Race Inquiry Digest (Oct 14) – Important Current Stories On Race In America

Featured – How Italians Became ‘White.’ Vicious bigotry, reluctant acceptance: an American story.  By Brent Staples / NYT

Congress envisioned a white, Protestant and culturally homogeneous America when it declared in 1790 that only “free white persons, who have, or shall migrate into the United States” were eligible to become naturalized citizens. The calculus of racism underwent swift revision when waves of culturally diverse immigrants from the far corners of Europe changed the face of the country. Darker skinned southern Italians endured the penalties of blackness on both sides of the Atlantic. In Italy, Northerners had long held that Southerners — particularly Sicilians — were an “uncivilized” and racially inferior people, too obviously African to be part of Europe. Read more

Steven Spielberg Battles White Supremacy in the Age of Trump. By Nick Schager / The Daily Beast

It will surprise no one that Donald Trump factors heavily into Why We Hate, a six-part Discovery Channel documentary series (executive produced by Steven Spielberg and Alex Gibney) that investigates the many forms and causes of—and possible remedies for—intolerance. Why We Hate premires Sunday, October 13. A six part series. Read more

How ‘White Guilt’ in the Age of Trump Shapes the Democratic Primary. By Astead W. Herndon / NYT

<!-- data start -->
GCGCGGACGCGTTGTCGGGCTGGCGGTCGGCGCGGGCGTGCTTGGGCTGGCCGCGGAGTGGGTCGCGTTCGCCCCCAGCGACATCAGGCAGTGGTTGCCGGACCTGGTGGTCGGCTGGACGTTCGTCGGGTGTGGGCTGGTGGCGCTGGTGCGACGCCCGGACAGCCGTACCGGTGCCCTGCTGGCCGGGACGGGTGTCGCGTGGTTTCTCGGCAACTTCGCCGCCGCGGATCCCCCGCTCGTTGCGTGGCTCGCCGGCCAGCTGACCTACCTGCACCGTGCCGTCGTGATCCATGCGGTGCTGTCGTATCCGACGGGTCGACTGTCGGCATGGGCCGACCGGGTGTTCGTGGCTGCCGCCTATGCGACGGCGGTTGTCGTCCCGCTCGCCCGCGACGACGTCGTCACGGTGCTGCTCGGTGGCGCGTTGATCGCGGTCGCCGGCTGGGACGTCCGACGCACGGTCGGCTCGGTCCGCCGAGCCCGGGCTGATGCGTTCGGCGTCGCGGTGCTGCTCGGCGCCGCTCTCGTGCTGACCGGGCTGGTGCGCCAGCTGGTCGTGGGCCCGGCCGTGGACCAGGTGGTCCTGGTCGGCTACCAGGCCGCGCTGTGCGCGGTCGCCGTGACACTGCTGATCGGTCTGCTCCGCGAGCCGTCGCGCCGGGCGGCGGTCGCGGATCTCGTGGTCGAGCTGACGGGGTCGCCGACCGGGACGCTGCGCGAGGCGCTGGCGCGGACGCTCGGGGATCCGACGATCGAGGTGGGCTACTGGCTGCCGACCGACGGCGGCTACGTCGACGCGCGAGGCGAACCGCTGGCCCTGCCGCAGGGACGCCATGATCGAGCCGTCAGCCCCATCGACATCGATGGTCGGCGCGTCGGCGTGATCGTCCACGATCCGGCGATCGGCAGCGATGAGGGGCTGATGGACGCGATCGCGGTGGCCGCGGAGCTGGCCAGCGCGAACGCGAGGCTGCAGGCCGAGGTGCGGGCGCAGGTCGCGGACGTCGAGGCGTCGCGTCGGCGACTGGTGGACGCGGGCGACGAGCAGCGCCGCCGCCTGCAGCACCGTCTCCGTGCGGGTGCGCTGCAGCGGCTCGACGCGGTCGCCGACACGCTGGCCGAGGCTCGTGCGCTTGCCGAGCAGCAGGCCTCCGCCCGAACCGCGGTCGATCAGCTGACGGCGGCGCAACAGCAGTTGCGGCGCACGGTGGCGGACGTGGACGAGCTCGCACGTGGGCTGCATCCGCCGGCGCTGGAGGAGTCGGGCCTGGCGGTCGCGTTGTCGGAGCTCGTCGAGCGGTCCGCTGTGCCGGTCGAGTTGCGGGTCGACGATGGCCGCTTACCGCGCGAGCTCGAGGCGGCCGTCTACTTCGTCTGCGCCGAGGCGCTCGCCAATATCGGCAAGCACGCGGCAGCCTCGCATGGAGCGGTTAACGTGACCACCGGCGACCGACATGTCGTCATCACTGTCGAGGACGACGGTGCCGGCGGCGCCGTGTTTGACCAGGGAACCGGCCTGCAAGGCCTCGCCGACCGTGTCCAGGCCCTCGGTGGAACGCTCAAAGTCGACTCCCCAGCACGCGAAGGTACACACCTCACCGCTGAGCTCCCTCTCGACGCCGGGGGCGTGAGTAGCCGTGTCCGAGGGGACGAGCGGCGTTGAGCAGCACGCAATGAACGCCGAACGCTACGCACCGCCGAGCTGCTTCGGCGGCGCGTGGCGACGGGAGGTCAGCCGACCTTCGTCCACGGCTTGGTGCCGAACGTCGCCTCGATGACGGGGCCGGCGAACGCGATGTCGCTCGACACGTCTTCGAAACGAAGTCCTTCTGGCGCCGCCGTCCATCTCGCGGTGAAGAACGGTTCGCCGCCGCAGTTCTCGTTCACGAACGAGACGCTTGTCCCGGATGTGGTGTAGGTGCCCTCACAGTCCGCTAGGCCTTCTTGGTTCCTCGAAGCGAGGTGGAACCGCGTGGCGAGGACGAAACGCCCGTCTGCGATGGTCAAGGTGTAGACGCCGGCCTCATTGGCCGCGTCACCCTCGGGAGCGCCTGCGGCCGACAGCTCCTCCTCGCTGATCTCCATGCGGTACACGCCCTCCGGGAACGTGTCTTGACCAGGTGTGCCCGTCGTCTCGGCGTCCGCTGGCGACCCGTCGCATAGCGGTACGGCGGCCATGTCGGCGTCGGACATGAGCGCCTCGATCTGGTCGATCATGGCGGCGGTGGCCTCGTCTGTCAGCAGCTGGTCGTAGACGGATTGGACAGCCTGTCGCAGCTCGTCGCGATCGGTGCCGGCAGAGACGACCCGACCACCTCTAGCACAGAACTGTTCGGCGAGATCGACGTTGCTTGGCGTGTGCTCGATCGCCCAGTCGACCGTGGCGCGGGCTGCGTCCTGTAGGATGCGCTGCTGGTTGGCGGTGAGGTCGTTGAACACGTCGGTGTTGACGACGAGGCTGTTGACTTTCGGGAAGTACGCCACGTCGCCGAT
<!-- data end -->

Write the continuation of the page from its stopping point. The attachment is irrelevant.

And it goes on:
White liberals are thinking more explicitly about race than they did even a decade ago, according to new research and polling. In one survey, an overwhelming majority said that racial discrimination affects the lives of black people. They embrace terms like “structural racism” and “white privilege.” Read more

There were once 3 capitals of the Confederacy. All three cities now have black mayors. By Leah Asmelash / CNN

The tides of history continue to turn. The Confederacy had three capital cities at varying points: Montgomery, Alabama; Richmond, Virginia; and Danville, Virginia. But thanks to the election of Steven Reed on Tuesday in Montgomery, all three cities now have black mayors. Here’s what you need to know about the cities and their mayors. Shown is Richmond Mayor, Levar Stoney. Read more

The Supreme Court May Soon Deal a Final, Fatal Blow to the Voting Rights Act. By Mark Joseph Stern / Slate

The court’s 5–4 decision in Shelby County v. Holder nullified preclearance, a requirement that historically racist states secure approval from the federal government before changing their election laws. Now, the courts are primed to deal another, possibly fatal, blow to the landmark civil rights law. Shelby County did not uproot the VRA entirely. The court left in place Section 2, which prohibits any law that has the purpose or effect of abridging racial minorities’ right to vote. Section 2, the majority noted, “is not at issue in this case,” suggesting that it could still be used to protect the franchise. Now, six years later, Section 2 is in serious trouble. Read more

Biden is creating a generational divide among black voters. By David Love / CNN